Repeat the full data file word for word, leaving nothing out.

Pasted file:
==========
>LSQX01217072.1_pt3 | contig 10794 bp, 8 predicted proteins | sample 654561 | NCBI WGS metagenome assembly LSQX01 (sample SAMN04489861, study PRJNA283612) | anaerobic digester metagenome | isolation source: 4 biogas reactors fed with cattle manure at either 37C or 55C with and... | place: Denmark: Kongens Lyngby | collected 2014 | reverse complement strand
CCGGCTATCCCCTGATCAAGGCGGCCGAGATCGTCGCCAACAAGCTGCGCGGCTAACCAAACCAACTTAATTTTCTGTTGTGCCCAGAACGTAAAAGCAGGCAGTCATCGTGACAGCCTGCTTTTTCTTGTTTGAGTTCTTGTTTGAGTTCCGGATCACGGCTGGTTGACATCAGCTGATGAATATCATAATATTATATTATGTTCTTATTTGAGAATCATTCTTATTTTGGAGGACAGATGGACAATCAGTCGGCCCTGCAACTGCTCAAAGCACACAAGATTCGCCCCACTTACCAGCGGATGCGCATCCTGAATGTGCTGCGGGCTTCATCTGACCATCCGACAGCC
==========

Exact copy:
>LSQX01217072.1_pt3 | contig 10794 bp, 8 predicted proteins | sample 654561 | NCBI WGS metagenome assembly LSQX01 (sample SAMN04489861, study PRJNA283612) | anaerobic digester metagenome | isolation source: 4 biogas reactors fed with cattle manure at either 37C or 55C with and... | place: Denmark: Kongens Lyngby | collected 2014 | reverse complement strand
CCGGCTATCCCCTGATCAAGGCGGCCGAGATCGTCGCCAACAAGCTGCGCGGCTAACCAAACCAACTTAATTTTCTGTTGTGCCCAGAACGTAAAAGCAGGCAGTCATCGTGACAGCCTGCTTTTTCTTGTTTGAGTTCTTGTTTGAGTTCCGGATCACGGCTGGTTGACATCAGCTGATGAATATCATAATATTATATTATGTTCTTATTTGAGAATCATTCTTATTTTGGAGGACAGATGGACAATCAGTCGGCCCTGCAACTGCTCAAAGCACACAAGATTCGCCCCACTTACCAGCGGATGCGCATCCTGAATGTGCTGCGGGCTTCATCTGACCATCCGACAGCC